Former national Seasearch coordinator receives recognition for spending thousands of hours under the waves
Date posted: 17 November 2016
A lifetime of diving and recording recognised with national award for Chris Wood
Chris Wood, who retired as National Seasearch Coordinator in September, has been awarded the David Robertson Adult Award for services to marine and coastal wildlife at the National Biodiversity Network (NBN) 2016 UK awards in Edinburgh (17th November).
Seasearch is the UK-wide volunteer diver programme coordinated by the Marine Conservation Society.
Appointed as National Coordinator in 2003, Chris was tasked with promoting and standardising training, and co-ordinating survey work and data management of the growing network of Seasearch divers. Since then Chris, who lives near Plymouth, has overseen almost 20,000 Seasearch volunteer dive surveys, resulting in 505,000 species and 59,000 habitat records being provided to NBN and publicly available.
Over 600 Seasearch courses have taken place under his tenure with over 800 divers becoming Seasearch qualified. When not at sea, Chris has written the’Guide to UK Marine Life’ and ‘Guide to Anemones and Corals’ and edited a series of other well-respected guides to identifying marine life. Since Chris took the helm, Seasearch surveys have taken place throughout Britain and Ireland from the most northerly rock off Unst in the Shetlands, Muckle Flugga, to the most southerly reef south of Jersey, Les Sauvages.
Many records have been used to inform Marine Protected Area (MPA) site selection and management in England, Scotland, Wales and Northern Ireland, whilst others have been of species new or rarely recorded in our waters.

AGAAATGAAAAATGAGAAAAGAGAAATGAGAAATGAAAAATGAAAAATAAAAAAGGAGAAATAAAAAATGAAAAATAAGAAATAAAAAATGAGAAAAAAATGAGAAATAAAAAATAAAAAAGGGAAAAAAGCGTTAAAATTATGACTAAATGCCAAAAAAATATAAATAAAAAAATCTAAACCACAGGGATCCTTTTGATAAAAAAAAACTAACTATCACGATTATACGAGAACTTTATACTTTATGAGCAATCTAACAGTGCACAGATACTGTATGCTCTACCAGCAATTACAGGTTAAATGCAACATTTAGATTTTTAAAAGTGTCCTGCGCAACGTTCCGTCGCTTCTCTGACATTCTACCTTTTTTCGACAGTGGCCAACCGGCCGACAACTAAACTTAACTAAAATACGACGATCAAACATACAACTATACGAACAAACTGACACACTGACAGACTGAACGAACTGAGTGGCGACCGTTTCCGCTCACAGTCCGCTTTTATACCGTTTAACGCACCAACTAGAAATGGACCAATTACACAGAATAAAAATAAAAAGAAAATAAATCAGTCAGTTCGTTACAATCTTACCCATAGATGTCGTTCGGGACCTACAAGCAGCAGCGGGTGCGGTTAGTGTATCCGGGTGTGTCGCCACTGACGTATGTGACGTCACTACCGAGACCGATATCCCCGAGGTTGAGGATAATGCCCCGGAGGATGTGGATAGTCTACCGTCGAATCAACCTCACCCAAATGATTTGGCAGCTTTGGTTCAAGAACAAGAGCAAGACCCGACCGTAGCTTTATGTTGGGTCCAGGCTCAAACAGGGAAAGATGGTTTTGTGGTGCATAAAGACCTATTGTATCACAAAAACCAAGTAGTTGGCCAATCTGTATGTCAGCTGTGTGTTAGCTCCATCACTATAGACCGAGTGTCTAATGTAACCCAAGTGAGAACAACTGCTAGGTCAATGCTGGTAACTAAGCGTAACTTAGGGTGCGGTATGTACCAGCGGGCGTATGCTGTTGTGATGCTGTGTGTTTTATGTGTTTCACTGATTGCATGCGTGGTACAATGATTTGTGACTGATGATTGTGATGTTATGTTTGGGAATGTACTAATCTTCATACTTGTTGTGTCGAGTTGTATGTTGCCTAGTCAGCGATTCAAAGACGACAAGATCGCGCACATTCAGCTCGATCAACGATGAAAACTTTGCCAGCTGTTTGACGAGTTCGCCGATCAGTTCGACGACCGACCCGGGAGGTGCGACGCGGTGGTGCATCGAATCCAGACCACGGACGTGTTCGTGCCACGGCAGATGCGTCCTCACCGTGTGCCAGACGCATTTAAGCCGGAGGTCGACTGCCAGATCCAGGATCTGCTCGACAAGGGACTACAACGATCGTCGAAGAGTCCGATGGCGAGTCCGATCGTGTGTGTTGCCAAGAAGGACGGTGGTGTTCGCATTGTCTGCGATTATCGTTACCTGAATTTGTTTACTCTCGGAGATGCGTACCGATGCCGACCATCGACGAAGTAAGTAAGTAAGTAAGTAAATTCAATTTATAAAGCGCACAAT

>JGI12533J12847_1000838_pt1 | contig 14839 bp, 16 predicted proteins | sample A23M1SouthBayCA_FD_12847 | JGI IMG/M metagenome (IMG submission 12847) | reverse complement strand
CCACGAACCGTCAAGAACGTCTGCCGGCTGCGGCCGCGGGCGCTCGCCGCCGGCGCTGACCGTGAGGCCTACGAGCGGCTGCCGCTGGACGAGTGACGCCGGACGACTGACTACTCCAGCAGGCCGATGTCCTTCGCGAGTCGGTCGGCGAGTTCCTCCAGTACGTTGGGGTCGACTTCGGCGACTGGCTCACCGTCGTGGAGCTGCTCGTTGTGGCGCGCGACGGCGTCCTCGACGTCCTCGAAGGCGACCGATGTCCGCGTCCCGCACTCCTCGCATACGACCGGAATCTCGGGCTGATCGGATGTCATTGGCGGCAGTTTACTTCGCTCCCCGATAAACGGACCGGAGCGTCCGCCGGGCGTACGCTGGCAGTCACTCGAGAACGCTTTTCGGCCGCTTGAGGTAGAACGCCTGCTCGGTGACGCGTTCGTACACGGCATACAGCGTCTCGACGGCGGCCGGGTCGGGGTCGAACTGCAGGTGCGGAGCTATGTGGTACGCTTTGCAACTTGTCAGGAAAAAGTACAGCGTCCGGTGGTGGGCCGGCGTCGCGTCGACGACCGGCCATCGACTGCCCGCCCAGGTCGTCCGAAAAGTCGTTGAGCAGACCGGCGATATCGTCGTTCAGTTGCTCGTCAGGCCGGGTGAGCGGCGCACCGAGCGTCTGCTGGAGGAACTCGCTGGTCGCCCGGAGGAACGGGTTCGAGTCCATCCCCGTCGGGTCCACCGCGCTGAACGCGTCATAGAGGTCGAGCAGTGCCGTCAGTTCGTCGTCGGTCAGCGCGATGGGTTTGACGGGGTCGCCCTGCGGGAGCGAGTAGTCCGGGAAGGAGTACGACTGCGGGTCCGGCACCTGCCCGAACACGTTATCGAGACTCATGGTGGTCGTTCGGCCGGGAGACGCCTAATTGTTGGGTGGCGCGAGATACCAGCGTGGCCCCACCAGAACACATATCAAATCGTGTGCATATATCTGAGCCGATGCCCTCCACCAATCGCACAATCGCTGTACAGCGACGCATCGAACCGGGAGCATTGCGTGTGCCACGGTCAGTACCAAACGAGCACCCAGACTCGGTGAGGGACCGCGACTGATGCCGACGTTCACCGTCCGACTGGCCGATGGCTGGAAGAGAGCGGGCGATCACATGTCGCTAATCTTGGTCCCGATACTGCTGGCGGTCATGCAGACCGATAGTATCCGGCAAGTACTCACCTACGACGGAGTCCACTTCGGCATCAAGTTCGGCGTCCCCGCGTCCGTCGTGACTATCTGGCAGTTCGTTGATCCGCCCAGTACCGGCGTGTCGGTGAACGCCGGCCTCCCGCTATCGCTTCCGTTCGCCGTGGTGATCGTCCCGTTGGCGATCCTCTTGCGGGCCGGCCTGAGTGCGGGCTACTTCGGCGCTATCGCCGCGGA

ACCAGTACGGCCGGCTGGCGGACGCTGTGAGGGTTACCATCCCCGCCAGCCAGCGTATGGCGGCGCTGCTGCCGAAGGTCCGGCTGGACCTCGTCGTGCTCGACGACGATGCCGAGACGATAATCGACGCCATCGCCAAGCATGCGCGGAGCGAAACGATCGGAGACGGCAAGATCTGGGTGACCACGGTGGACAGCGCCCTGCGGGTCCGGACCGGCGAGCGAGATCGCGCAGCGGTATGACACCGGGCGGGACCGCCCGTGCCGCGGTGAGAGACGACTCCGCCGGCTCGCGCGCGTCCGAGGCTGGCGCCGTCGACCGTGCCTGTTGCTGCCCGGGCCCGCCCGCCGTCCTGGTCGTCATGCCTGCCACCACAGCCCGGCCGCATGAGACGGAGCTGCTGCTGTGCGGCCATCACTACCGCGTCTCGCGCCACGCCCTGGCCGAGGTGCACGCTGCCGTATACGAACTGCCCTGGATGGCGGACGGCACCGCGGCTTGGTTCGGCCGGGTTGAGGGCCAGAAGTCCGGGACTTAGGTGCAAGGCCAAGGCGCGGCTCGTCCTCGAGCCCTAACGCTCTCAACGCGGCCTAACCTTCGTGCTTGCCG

Chris’s leadership of the Seasearch programme since its launch has made a significant contribution to the UK’s marine dataset. His leadership has guided increased knowledge of marine life through the improved identification and recording skills of hundreds of volunteer divers, which in turn has played a part in the conservation of the UK’s marine biodiversity.
Despite his retirement from the top job, Chris is still an active volunteer. “I’ve been fascinated by the underwater world ever since I stuck my head under it with a mask and snorkel in the Channel Islands as a ten year old. Moving on from snorkel to SCUBA was a natural progression at University where I wasn’t studying anything remotely relevant but fell in with the biology crowd and I have been diving, both in the UK and overseas, ever since,” says Chris.
What’s so special about UK diving is the diversity. You can move from cold water arctic species in deep Scottish sea lochs to the southerly species in the relatively balmy south-west of England. Over the last thirty years I’ve dived almost exclusively with Seasearch, which includes many people with both a fascination for marine life and unparalleled ‘in situ’ Identification skills. I’ve been proud to co-ordinate Seasearch and handle much of the data all of our volunteers amass. It’s great to have seen and been involved in the whole process from original record to informing the programme of MPAs all around our coasts.” Dr Jean-Luc Solandt, Marine Conservation Society Principle Specialist MPAs, says Chris is amazing: “’I have had the pleasure of working with Chris since 2003 when I first dived with Seasearch. The man is amazing - a great buddy companion diver photographer author leader and is well-respected by the scientific and diving community alike. I like that he never enjoyed being in the office but was always happier at sea ” - never could a more suitable person receive such an award.”
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